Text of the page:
Sometimes we’re so proud of our clients, we could burst. We get very close to them and their brands during the brand development process, and when we see them doing great work and achieving great things, it’s very personal to us.
This post is part of a series of one-on-one interviews with people we work with who’ve made us proud. They’re rocking their brands in exciting and innovative ways, taking the ideas we developed together and using them to grow their organizations. We find how a brand works out in the “real world” fascinating and hope you will, too.
This week, I’m interviewing Charlie Baase from the American Osteopathic Association. We’ve had the pleasure of working with Charlie for the last several years, first on work for the American Academy of Cosmetic Surgery and more recently for the AOA. Charlie’s friendly demeanor and positive attitude help us get excited and eager to create fresh, innovative designs for him—but don’t let that big smile fool you, he’s also a seriously savvy marketer. We’ve watched Charlie breathe life into each project he tackles, and we’ve marveled at the pleasure it is to work with his entire team.
We talked to Charlie to find out how he felt BatesMeron helped on our last collaboration—and what on earth they put in the coffee over there to keep everyone so productive and cheerful.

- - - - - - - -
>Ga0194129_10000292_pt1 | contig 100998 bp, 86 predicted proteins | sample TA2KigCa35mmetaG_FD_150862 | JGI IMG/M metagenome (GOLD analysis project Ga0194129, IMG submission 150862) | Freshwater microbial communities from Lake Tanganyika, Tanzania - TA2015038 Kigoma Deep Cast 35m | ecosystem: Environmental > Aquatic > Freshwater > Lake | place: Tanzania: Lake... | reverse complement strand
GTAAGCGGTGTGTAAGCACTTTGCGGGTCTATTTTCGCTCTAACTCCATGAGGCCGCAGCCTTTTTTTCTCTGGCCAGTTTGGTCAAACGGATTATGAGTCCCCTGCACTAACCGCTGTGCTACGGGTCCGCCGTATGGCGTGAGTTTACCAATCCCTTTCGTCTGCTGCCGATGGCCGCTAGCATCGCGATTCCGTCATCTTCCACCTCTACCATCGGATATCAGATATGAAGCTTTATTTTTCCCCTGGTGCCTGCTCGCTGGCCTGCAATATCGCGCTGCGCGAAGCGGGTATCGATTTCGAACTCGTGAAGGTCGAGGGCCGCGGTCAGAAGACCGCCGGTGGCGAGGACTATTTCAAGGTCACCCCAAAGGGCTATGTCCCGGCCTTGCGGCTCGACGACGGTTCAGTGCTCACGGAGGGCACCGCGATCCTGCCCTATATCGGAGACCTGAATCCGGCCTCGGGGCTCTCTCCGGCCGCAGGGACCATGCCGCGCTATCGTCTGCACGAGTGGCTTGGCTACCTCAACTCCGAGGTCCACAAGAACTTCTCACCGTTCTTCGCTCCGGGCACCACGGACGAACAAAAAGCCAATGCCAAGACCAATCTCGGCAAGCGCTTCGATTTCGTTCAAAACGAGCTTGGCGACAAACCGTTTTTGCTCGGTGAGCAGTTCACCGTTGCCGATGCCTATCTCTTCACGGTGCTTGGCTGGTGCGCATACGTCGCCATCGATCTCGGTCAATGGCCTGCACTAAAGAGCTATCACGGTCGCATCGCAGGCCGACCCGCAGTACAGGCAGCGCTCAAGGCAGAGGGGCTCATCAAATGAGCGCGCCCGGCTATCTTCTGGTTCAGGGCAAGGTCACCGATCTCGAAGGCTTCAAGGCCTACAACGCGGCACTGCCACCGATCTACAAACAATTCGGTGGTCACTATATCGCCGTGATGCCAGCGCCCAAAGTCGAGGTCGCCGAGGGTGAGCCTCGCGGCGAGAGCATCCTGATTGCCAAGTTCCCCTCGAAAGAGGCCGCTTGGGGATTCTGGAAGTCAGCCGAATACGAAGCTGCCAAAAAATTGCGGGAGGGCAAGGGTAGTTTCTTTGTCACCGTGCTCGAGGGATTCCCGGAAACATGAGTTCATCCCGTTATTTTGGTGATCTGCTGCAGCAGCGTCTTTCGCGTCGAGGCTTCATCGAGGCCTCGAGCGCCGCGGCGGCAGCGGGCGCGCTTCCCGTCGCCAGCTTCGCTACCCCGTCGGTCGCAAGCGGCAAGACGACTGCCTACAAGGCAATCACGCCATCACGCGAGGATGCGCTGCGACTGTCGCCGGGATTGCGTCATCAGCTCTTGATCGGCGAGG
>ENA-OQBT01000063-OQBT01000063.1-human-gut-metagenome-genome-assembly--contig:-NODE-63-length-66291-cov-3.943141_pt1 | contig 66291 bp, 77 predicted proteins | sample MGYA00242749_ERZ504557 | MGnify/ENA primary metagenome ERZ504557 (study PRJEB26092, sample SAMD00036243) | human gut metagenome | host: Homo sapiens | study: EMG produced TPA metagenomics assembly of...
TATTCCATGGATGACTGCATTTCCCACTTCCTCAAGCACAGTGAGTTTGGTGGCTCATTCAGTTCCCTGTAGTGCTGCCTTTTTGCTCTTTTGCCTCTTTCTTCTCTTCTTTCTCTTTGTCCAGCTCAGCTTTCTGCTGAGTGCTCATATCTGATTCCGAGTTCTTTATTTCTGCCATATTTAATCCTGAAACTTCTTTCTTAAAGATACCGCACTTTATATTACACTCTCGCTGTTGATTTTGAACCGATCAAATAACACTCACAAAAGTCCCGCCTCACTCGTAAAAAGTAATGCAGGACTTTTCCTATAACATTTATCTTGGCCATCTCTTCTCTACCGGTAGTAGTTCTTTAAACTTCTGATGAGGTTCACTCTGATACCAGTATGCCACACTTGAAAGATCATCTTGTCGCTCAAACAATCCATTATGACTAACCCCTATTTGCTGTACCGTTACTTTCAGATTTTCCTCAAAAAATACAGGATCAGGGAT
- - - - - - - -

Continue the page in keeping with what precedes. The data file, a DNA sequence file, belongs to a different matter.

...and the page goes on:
1. The American Osteopathic Association is very large, and BatesMeron can’t take credit for the brand. Tell us about your position at the AOA and your goals.
I am the Director of the Division of Marketing Communications. This means that my team and I work on all marketing projects for the organization. Whether it is a video that needs to get posted on the website, a brochure to members highlighting a new project or a comprehensive campaign promoting our annual meeting to members, we are the ones who step in and get the job done.
In terms of goals, it is my hope that we can convey messages clearly to our members and cut through the clutter of all the information they receive out there. We also work closely with our department to ensure they are delivering materials that stick to our branding guidelines and convey consistent messages.